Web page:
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The global water crisis is avoiding Romania

Dna Nicolaie (translated by Cosmin Ghidovean)
Ziarul BURSA #English Section /

Pictured, the ground floor of the "Vasco da Gama" Shopping Mall, Lisbon - photograph by MAKE, personal collection.

Pictured, the ground floor of the "Vasco da Gama" Shopping Mall, Lisbon - photograph by MAKE, personal collection.

The world is intensely preparing for a water crisis, the most important resource for human life. The signs, on a continental and global level, that there is a water problem are increasingly clear.

A report published by the European Environmental Agency (AEM) is informing us that only 40% of the total of lakes, rivers, estuaries and coastal waters in the EU are in "a very good" ecological state. On the other hand, a report issued by the United Nations this year announces that by 2050 about 5 billion people will be living in areas with low access to water.

Among the bad news there is also a good one, Romania is doing very well from that point of view. The surface waters in the Scandinavian Peninsula, Estonia, Slovakia, Romania are in a better ecological state than the regions in Central and Western Europe (especially Germany, Belgium, Holland), where the density of the population and intensive farming are to blame for low water quality, the study reports. In most of the EU member states, mercury (present in the past in thermometers, batteries and paints) and cadmium (present in phosphated fertilizers and in metallurgy) are to blame for the most frequently encountered cases of chemical pollution.

The European environment commissioner, Karmenu Vella claims that there are several steps to take to remedy the situation: "Thanks to the implementation of the European legislation concerning the quality of water in the member states, the quality of sweet water in Europe is improving progressively, but there are many things to be done before all the lakes, rivers, coastal waters and aquifers end up in a good state. The fight against the pollution caused by agriculture, industry and individuals requires shared efforts from all the beneficiaries of water in Europe". The underground water sources are still, globally, in a better state - three quarters of them have a "good chemical state", according to the AEM. But certain sites continue to be contaminated by the nitrates originating from agricultural canals, "saline intrusions" and the "infiltration of some dangerous chemical products".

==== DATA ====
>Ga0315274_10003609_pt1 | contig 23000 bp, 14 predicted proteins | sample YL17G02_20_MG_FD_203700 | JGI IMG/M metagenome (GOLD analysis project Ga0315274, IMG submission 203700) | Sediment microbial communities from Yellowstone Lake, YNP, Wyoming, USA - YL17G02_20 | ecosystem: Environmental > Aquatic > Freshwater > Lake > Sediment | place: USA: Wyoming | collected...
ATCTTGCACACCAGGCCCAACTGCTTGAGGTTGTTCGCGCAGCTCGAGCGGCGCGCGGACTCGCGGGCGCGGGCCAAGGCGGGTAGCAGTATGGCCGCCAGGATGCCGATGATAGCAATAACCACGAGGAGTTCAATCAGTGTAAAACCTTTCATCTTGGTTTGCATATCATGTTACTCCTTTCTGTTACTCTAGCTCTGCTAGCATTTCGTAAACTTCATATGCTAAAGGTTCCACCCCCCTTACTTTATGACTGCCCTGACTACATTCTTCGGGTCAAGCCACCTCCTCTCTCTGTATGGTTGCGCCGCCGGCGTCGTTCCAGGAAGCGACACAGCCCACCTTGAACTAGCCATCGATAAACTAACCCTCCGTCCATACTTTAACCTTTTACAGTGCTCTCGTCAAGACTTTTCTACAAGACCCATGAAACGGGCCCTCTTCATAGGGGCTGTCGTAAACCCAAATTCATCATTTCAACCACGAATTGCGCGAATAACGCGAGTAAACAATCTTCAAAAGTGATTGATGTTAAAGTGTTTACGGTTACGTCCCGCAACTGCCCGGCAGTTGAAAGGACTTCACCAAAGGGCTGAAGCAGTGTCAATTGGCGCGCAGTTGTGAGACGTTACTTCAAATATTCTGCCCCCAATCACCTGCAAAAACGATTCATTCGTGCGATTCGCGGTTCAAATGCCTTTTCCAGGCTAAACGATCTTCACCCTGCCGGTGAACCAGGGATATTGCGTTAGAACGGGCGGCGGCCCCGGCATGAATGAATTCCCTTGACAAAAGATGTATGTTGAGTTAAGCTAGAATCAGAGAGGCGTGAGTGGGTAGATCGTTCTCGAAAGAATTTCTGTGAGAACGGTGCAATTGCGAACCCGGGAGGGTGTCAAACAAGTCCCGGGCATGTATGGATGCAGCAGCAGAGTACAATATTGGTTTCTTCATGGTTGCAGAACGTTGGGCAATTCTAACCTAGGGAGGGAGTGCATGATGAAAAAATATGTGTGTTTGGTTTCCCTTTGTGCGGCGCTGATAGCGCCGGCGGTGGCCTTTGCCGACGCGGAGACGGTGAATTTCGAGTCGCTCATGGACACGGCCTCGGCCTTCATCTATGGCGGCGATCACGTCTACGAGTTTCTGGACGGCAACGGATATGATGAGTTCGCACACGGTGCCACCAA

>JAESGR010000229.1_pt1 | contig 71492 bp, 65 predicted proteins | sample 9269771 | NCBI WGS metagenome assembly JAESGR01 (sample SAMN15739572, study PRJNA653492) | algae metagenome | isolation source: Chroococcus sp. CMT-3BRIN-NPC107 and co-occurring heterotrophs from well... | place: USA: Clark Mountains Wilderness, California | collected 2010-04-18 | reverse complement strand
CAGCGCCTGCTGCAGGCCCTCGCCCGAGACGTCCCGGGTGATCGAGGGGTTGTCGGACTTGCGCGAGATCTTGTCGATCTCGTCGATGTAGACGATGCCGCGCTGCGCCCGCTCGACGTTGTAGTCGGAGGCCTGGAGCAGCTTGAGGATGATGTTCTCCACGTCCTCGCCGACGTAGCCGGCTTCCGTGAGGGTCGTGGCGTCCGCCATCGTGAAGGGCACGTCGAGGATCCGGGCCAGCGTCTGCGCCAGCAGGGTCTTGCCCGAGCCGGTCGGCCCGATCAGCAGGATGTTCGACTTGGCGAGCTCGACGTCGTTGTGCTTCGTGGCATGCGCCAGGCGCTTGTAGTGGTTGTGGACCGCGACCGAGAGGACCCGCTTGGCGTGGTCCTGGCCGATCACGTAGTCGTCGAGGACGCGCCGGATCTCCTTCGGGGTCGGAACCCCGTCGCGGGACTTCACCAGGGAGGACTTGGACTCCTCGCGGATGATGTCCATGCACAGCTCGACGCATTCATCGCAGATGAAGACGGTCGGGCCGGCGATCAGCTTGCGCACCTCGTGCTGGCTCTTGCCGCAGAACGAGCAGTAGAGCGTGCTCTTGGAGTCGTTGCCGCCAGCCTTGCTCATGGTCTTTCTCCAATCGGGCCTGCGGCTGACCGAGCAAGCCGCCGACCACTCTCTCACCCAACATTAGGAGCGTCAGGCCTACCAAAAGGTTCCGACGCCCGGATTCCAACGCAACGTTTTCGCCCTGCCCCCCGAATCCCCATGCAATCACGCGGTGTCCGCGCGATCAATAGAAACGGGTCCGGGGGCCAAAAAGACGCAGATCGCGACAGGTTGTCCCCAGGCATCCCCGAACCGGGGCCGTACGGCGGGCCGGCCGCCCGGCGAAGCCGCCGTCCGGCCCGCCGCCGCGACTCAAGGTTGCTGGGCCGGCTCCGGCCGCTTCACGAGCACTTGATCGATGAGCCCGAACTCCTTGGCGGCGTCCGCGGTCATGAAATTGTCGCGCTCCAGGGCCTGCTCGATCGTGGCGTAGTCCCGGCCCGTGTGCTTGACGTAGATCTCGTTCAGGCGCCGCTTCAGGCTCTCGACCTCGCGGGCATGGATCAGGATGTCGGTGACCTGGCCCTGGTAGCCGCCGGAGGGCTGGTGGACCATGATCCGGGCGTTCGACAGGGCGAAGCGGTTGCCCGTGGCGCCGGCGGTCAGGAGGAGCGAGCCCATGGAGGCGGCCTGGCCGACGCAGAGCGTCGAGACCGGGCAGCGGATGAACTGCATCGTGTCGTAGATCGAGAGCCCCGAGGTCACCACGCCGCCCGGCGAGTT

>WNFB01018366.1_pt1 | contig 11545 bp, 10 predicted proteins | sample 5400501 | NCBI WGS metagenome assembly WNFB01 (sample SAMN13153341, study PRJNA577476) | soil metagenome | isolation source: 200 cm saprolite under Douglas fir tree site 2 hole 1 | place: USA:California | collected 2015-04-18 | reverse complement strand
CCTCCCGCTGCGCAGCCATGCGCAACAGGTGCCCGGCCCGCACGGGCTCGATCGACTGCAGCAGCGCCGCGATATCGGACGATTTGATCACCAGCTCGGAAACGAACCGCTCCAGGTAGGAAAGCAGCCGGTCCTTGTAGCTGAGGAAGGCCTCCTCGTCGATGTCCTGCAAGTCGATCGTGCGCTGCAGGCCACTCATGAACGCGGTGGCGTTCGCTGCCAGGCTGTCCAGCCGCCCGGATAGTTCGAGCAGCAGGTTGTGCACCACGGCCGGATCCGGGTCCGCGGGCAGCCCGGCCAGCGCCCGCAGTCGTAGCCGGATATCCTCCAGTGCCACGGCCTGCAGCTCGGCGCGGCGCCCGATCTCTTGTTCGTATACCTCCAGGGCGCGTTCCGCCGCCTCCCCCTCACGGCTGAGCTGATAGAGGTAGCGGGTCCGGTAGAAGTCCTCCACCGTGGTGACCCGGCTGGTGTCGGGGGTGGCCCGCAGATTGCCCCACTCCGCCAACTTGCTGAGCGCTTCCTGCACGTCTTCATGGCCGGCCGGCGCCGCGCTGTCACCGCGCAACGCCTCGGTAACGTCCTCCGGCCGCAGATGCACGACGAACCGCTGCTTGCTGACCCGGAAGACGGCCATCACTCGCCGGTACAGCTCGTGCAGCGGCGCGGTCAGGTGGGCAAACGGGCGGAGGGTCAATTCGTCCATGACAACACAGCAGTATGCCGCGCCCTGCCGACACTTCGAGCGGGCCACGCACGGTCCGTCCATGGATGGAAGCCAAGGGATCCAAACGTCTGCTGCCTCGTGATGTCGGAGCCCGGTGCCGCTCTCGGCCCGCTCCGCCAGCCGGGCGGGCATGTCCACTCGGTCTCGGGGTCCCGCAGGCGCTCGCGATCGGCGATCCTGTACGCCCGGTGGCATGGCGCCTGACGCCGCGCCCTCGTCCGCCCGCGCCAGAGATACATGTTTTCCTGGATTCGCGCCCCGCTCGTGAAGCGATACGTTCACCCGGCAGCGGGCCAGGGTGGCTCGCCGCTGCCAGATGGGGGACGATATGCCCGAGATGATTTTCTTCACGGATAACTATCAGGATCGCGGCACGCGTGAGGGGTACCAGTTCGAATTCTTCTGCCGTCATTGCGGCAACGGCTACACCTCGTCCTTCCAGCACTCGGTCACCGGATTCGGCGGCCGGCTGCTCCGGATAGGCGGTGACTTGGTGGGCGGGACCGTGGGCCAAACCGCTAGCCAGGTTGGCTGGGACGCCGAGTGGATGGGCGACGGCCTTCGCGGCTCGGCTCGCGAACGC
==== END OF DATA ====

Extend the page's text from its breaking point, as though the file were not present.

Three years ago, the estimates of the UN indicated that by 2020, water consumption would increase 40%, and by 2025, two out of three people would be living under "stress" due to lack of water. Africa, the Middle East and especially Southern Asia would be the most affected. Romania is not part of the areas with a potential deficit of water in the next 30 years. Of course, there won't be problems if we know how to take care of that resource.

Audrey Azoulay, general director of the UN for Education, Science and Culture (UNESCO) says that urgent action needs to be taken: "If we don't do anything, by 2050 approximately five billion people will be living in areas with low access to water". To manage the increasing demand for water, this year's UN report recommends "working with nature rather than against it" to allow a more efficient, profitable and healthier use of water, both for the population, as well as the environment.

The UN report contains some data concerning the past, present and future, which are a cause for concern. Since 1900, approximately 64 - 71% of the water surfaces of the world have been destroyed as a result of human activities. Approximately 80% of industrial and urban waste water is released into the environment without being treated, representing a major factor in the process for the deterioration of the quality of water on a global level, with a harmful impact on health and ecosystems. In the world, 3.6 billion people live in areas at risk of limited access to water, for at least one month a year, and almost three quarters of them are in Asia. That number could reach 4.8 billion - 5.7 billion people by 2050. Approximately 30% of the global population lives in areas regularly affected by floods or droughts. It is estimated that the number of people exposed to the risk of floods will increase from 1.2 billion currently to approximately 1.6 billion in 2050. Approximately 1.8 billion people are affected by soil degradation, desertification and drought.

A report of the World Bank, published in 2015, warns that global warming will dramatically exacerbate poverty around the globe, harvests will be affected, which will threaten the food security of million of people.

Over the last years, approximately 70 important rivers all over the world have dried up due to the irrigation systems and excessive consumption. Unfortunately, bad news on the topic keep coming, glaciers in the Himalaya and Tibet will disappear by 2100 at the current pace of melting. The increasingly higher needs of humanity also mean increasingly larger needs for water. A ton of steel needs 20 cubic meters of water, a ton of paper - 200 cubic meters of water, a kilo of rice needs 5000 kilos of water, a hamburger - 250 liters, a glass of orange juice - 850 liters.

According to UN data, in the beginning of this year, no less than 1.1 billion people were living in precarious conditions of hygiene due to lack of water, and the number has been constantly rising and dramatically. According to BBC, Cape Town is the first significant city of the world to run out of water.

The situation is more serious than we want to admit.

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